The investigation triggered threats from outraged U.S. lawmakers who threatened to cut off the $1.3 billion Egypt gets in U.S. military aid each year. U.S. officials have been involved in intense discussions with the Egyptian government in recent days over the impasse.
Hafez Abu Saada, a lawyer representing some of the 43 defendants, said Wednesday that the travel ban would be lifted but only after the foreign defendants each paid about $332,000 in bail.
But U.S. officials declined to confirm that the travel ban had been lifted, and there was no evidence that the broader case would be dismissed. Nor was it clear whether the Egyptian government might be persuaded to issue operating licenses to the groups — including the Washington-based National Democratic Institute, the International Republican Institute and Freedom House — something it has steadfastly declined to do in the past.
Secretary of State Hillary Rodham Clinton said Wednesday in an appearance on Capitol Hill that she hoped the ban would be lifted. “We will continue to work toward that,” she said, adding that “the reporting is encouraging, but we have no confirmation.”
Clinton has said the situation has been made more difficult by the transition that Egypt is going through after the ouster of Hosni Mubarak as president. “They don’t have an executive that would have such authority to be able to determine what is and is not the policy of the new Egyptian government,” she told the BBC in a weekend interview.
The military leaders who took control of the country in February 2011 have pledged to transition to civilian rule by the end of June. On Wednesday, just before the news about the NGO case broke, officials announced that the presidential elections would be held May 23 and 24, with a runoff to be held, if needed, June 16 and 17 — a timetable that allows the generals to meet their pledge.
Many Egyptian NGO workers have seen the prosecution of pro-democracy groups as an ominous sign of the prospects for fundamental democratic reform. Human rights groups and NGO workers say the case has effectively criminalized the promotion of democracy and human rights work.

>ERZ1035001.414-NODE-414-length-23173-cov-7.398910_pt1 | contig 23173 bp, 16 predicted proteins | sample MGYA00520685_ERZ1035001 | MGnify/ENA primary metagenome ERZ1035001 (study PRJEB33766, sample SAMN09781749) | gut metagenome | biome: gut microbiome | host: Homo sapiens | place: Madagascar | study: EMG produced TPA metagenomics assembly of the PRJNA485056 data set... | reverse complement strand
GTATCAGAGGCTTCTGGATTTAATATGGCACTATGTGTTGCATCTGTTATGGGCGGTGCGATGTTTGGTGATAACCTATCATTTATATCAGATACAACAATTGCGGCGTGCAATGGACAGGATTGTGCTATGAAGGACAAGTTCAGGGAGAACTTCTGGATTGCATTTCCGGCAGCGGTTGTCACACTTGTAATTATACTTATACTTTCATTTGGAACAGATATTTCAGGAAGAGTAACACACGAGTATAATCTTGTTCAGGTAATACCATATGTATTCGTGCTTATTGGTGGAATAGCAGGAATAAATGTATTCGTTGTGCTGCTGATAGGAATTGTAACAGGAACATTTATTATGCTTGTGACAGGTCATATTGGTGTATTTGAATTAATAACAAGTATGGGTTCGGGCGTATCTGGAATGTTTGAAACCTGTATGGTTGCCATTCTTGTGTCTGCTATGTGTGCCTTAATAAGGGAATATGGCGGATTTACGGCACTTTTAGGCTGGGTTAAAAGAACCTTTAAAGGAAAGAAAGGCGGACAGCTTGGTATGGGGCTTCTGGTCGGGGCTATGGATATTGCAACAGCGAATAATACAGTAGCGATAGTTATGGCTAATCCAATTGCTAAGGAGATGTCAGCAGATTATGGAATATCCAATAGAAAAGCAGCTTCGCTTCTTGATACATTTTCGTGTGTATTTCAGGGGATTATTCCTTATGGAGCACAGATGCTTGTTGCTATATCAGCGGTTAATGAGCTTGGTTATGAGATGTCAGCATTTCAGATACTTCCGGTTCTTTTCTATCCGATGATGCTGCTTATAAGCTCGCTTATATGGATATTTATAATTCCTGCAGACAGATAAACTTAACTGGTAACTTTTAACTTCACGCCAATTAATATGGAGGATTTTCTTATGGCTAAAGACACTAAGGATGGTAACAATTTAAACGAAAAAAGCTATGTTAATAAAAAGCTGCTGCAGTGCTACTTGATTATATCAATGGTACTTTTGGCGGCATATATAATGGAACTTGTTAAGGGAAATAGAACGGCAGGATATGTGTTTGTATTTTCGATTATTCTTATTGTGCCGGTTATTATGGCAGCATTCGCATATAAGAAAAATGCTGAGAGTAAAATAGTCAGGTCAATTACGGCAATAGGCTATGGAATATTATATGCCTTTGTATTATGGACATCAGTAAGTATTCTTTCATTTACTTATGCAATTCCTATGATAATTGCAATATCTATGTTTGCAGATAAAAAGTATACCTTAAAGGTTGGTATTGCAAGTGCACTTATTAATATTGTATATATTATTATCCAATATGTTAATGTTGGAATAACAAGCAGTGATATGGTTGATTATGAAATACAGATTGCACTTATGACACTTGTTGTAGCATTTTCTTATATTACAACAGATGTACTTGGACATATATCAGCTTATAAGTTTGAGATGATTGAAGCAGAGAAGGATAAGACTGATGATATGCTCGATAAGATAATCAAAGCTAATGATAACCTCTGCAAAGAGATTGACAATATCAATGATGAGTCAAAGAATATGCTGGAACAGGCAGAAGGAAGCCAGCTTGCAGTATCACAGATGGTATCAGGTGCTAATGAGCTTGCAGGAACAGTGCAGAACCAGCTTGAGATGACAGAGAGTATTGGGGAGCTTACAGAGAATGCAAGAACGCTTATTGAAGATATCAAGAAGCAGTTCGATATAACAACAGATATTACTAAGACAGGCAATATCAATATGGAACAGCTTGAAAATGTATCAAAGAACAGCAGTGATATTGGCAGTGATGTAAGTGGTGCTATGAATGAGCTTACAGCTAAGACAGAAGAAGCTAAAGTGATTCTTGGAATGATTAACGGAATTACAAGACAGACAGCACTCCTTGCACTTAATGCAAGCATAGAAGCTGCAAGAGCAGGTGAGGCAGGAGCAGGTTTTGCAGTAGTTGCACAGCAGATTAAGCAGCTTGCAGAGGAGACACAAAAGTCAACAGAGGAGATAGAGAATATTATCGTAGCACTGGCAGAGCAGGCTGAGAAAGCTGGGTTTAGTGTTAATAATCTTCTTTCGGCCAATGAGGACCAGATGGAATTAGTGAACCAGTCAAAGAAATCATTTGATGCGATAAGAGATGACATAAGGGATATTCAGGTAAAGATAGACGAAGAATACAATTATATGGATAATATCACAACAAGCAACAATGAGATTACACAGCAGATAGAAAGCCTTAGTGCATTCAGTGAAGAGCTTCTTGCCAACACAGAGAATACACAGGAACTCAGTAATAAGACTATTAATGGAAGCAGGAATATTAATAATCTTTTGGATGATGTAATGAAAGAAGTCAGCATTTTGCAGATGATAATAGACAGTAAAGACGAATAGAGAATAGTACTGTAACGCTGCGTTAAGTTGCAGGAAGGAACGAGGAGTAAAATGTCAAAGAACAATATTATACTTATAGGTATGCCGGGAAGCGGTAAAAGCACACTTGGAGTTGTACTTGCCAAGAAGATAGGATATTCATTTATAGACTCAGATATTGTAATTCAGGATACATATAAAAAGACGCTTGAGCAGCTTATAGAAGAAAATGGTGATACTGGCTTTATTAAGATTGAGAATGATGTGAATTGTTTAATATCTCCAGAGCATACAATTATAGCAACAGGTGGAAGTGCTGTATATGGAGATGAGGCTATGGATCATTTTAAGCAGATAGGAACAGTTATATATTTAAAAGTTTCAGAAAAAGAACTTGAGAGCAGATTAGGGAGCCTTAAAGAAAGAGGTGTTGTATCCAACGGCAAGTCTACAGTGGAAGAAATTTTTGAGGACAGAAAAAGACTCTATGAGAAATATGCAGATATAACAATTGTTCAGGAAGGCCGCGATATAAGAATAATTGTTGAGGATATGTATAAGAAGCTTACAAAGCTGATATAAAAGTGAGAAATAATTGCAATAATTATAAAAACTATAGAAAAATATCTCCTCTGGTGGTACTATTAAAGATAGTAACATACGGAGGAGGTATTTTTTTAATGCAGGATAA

The Egyptian government has accused the groups of working illegally in Egypt, by accepting foreign funding and working with political parties. While the groups have operated without a license, they argue that they have worked transparently and have repeatedly tried to get government permission for their work.
At least 16 of the defendants are Americans, and seven of them remain in Egypt. They work for either IRI or NDI, and include IRI’s Egypt director, Sam LaHood, the son of Transportation Secretary Ray LaHood. Sam LaHood and other IRI employees have sought shelter at the U.S. Embassy in Cairo.
IRI officials did not respond to queries about the case Wednesday, and NDI officials declined to comment.
Abu Saada, a human rights lawyer who represents three of the Egyptians from Freedom House who are charged in the case, said that while the Americans could leave the country if they paid bail, the broader case “is still going on.”
Negad el Borai, another lawyer who represents IRI and Freedom House, confirmed in a tweet that the travel ban will be lifted if the foreigners pay bail.
The trial opened Sunday, with 13 Egyptian defendants — and none of the foreign defendants — appearing in a chaotic courtroom. The judges then adjourned the case until April 26. On Tuesday, the three judges overseeing the case pulled out of the proceedings. The case is expected to be reassigned to a new court within the week.
On Wednesday, former U.S. officials and human rights advocates worried that the crisis might not fully pass, even if all the U.S. citizens are allowed to leave Cairo.
Michelle Dunne, a former diplomat and Middle East specialist who worked for the State Department and the National Security Council, noted that the lifting of the travel ban would still leave the NGOs’ non-U.S. employees facing trial on criminal charges.
“We don't know if this is a resolution to the larger crisis or not,” said Dunne, who heads the Rafik Hariri Center for the Middle East at the Atlantic Council. “Lifting the travel ban would be a good thing and a de-escalating step, but we’ll have to see if they continue to prosecute Egyptians and others left behind.”
Human rights groups already were pressing the Obama administration not to abandon Egypt's civil society movement in the name of easing tensions with Egyptian leaders.
“The U.S. government must continue to make clear to the Egyptian government that independent, non-governmental organizations should be able to carry out their essential activities free from harassment, defamation in the state-run media and politically motivated criminal investigations,” said Neil Hicks, international policy adviser for Human Rights First.
After a rigorous state media campaign depicting the NGO workers as spies and agents of foreign countries, many Egyptians now see the case as a test of national sovereignty and would probably see its dismissal as a sign that Egypt had caved to pressure from the United States.
Warrick reported from Washington. Special correspondent Ingy Hassieb in Cairo contributed to this report.